America's massive food portions

21:36, Apr 23 2012

When I am home in New Zealand I have a running joke to myself that after living in America every thing I order - every drink, every meal - seems minuscule.

It's deflating at first. You are at a restaurant and you're excited for your food to arrive. But then the waiter puts it down in front of you and something doesn't seem right. Wait, you think, that's it? Aren't plates of nachos supposed to be larger than my head? Aren't burger patties supposed to be the size of a discus? Why didn't the waitress refill your glass of Diet Coke five times during your meal? Why were you served your coffee in a thimble?

Invariably, you finish your meal and realise that you've been served a perfectly generous and respectful amount of food. But you're different now. Your lens has been forever distorted.

It's a hard thing to quantify in statistics but you know it instinctively just by eating over here. Every plate of nachos, every burger, every meal of Mexican food, every salad, every bowl of fries, every slice of pizza is easily bigger in America. The most common feeling I have when leaving a restaurant here is queasy.

Just this Friday past, LP and I walked up to a Belgian pub we'd always meant to go to. I ordered a chicken sandwich, which was itself sizable. It came drowned in fries. My meal ended but the fries were there, and I picked and I picked and I picked. Before long, I was... uncomfortable.

A 2006 survey estimated that the average restaurant patron consumed 60 per cent more calories in a meal out than they would at home. Nearly two-thirds of executive chefs admitted to serving a steak that was 12 ounces or larger. The recommended serving of red meat per meal is three ounces. The American National Heart Lung and Blood Institute said that most restaurant portions have at least doubled in calories in the past 20 years.

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It is a way of sizing that bleeds into all areas of American consumption. I was at Dunkin' Donuts in the weekend and made the mistake of ordering a large iced coffee. The drink was too much liquid for any man, and the cup itself was so large that it actually annoyed me to carry it around. Starbucks have inserted another size, the "Trenta", which is much larger than the already considerable "Venti". It can contain 916ml of coffee, which incidentally is larger than the average human stomach capacity. The extra-large popcorn at the movies here is so large you could eat all the popcorn and then use the cardboard as a way of transporting a medium-sized pet or even a small child.

My one piece of American culinary advice: order the medium. If you learn how to stick with this advice, write to me and let me know how. Sometimes I enjoy ordering freakishly large things over here - it turns consumption into tourism and makes me feel as though I'm at a carnival. I also like a challenge. But seriously, don't do it. It's not good.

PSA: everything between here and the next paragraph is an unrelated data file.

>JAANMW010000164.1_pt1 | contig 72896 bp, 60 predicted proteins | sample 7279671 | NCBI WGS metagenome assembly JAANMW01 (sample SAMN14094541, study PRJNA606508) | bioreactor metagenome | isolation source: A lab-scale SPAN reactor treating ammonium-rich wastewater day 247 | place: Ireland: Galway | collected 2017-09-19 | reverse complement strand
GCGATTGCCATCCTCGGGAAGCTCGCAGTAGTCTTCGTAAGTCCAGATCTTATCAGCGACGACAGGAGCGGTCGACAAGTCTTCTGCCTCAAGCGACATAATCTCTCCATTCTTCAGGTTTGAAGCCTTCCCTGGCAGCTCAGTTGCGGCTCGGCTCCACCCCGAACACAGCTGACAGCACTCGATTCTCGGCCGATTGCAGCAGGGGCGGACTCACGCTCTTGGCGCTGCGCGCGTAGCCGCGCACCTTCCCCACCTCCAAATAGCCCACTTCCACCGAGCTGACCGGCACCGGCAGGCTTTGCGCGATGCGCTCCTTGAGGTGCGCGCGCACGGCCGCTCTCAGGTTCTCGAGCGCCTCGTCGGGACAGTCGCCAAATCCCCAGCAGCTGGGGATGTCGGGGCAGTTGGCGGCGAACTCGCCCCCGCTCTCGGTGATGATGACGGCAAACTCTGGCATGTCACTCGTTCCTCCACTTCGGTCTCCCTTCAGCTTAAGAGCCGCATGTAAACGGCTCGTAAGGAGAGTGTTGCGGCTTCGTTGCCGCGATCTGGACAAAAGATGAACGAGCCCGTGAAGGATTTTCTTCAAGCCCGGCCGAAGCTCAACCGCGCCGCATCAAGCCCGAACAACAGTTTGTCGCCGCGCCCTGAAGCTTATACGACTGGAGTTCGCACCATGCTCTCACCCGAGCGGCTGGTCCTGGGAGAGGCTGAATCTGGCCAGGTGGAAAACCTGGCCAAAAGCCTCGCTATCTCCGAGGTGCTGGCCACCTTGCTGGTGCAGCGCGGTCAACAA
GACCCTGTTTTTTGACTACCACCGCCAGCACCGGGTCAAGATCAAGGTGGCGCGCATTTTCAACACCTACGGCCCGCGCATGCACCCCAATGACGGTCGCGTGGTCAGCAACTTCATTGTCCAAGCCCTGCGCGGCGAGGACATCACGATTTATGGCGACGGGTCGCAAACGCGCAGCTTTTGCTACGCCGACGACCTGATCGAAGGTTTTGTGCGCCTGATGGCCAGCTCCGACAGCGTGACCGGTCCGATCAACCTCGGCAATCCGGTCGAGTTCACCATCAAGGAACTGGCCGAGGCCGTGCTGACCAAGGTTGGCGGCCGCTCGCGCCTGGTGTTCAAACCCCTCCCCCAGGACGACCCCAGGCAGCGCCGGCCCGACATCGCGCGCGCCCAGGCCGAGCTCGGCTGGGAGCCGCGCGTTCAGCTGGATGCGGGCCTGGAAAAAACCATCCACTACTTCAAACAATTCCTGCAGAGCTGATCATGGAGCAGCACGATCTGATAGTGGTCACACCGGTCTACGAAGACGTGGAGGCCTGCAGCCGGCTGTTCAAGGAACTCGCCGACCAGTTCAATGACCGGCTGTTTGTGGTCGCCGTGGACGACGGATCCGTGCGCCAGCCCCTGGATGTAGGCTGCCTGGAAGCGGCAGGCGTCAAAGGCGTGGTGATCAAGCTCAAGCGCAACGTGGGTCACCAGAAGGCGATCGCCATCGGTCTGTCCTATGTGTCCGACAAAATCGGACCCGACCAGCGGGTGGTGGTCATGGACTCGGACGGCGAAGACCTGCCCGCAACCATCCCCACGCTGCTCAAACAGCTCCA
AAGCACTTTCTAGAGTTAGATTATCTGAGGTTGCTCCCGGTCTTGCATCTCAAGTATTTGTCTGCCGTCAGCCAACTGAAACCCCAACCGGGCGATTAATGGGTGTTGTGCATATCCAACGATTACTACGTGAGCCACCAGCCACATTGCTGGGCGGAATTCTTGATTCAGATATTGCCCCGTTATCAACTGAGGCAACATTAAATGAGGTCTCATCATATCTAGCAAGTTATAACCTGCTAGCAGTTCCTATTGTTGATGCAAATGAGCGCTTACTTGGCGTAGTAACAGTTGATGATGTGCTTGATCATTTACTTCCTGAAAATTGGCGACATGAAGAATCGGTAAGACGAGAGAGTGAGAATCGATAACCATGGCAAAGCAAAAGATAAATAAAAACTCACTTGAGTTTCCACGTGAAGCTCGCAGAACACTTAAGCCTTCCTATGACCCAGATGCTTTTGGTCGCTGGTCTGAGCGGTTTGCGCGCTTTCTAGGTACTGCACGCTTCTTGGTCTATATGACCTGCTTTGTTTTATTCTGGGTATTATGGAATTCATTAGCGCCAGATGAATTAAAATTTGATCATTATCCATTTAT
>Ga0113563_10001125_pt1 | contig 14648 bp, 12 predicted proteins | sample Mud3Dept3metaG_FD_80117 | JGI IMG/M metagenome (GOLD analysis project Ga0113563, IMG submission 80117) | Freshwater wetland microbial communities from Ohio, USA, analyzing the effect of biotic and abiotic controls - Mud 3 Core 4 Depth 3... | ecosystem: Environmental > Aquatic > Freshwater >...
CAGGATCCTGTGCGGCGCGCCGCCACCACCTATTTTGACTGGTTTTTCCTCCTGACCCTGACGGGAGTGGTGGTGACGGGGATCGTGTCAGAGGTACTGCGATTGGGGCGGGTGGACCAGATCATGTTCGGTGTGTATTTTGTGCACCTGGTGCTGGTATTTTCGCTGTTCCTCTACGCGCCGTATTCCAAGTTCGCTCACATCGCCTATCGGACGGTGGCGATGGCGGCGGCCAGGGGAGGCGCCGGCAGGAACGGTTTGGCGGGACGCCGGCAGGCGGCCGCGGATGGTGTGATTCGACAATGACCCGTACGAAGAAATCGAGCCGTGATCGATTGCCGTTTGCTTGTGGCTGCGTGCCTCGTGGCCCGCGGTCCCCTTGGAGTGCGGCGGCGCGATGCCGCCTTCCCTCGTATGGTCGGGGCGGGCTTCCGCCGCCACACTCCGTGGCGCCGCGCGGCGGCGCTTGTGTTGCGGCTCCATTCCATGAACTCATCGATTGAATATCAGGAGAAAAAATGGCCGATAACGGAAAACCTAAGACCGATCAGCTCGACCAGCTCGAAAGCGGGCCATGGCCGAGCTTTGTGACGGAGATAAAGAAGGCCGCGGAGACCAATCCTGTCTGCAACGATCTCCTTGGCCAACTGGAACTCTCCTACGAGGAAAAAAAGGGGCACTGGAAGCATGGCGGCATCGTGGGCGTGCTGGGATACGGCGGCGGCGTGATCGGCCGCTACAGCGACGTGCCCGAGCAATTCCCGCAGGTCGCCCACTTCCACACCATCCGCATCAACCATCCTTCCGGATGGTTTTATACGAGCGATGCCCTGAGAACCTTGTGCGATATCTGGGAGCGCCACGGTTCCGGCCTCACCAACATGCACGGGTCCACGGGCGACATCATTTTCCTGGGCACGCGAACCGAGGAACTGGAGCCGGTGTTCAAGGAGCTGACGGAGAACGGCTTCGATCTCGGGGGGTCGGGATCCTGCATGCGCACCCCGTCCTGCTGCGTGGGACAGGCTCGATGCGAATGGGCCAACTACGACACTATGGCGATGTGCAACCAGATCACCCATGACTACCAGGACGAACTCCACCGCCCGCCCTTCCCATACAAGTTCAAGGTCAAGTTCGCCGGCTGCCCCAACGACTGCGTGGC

The odd thing is, if we stand back and have a statistical look at the waistlines of New Zealanders and Americans, people are unhealthier here, but not actually by that much.  

According to 2010 survey results, one in seven low-income, preschool-aged American children is obese. Seventeen per cent of kids aged between two and 19 are obese. Childhood obesity has tripled in prevalence in the past 30 years.

Of adults, 35.7 per cent are obese. Mississippi is America's fattest state, Colorado the thinnest. Obesity strikes the South, Blacks and Hispanics at a higher rate than the rest of the USA.

It's expensive too: obesity costs the US $147 billion annually, and someone who is obese will pay an average of $1429 more in medical expenses each year.

I couldn't find an exactly matching data set for New Zealand, but a 2008-2009 nutritional survey was published by the Ministry of Health in September last year. It reported that 27.8 per cent of New Zealanders are obese. Maori and Pacific Island communities both reported higher obesity rates.

Personally, I loathe the use of the word "obese" - it feels aggressive, and a little like a judgment - but it's in the literature, a classification of someone with a higher Body Mass Index score than 30.  

One is bad, the other is not a lot better. The United States ranks first easily among industrialised communities for obesity. Different surveys put New Zealand in various spots in the top 10, some as high as number two. 

I expected the US to score a lot worse than New Zealand for obesity, because of the aforementioned reckless food servings and for a host of other little things: people drive a lot more here, there's a much higher density of fast food restaurants. But I'm not sure what our excuse as a country is in New Zealand. I guess, though, obesity is a complicated issue. It's a little bit economic, it's a little bit social, it's a little bit emotional and it's a little bit about education.

Have you felt the unique discomfort that can come from eating out in America? What do you ascribe the respective obesity rates to?

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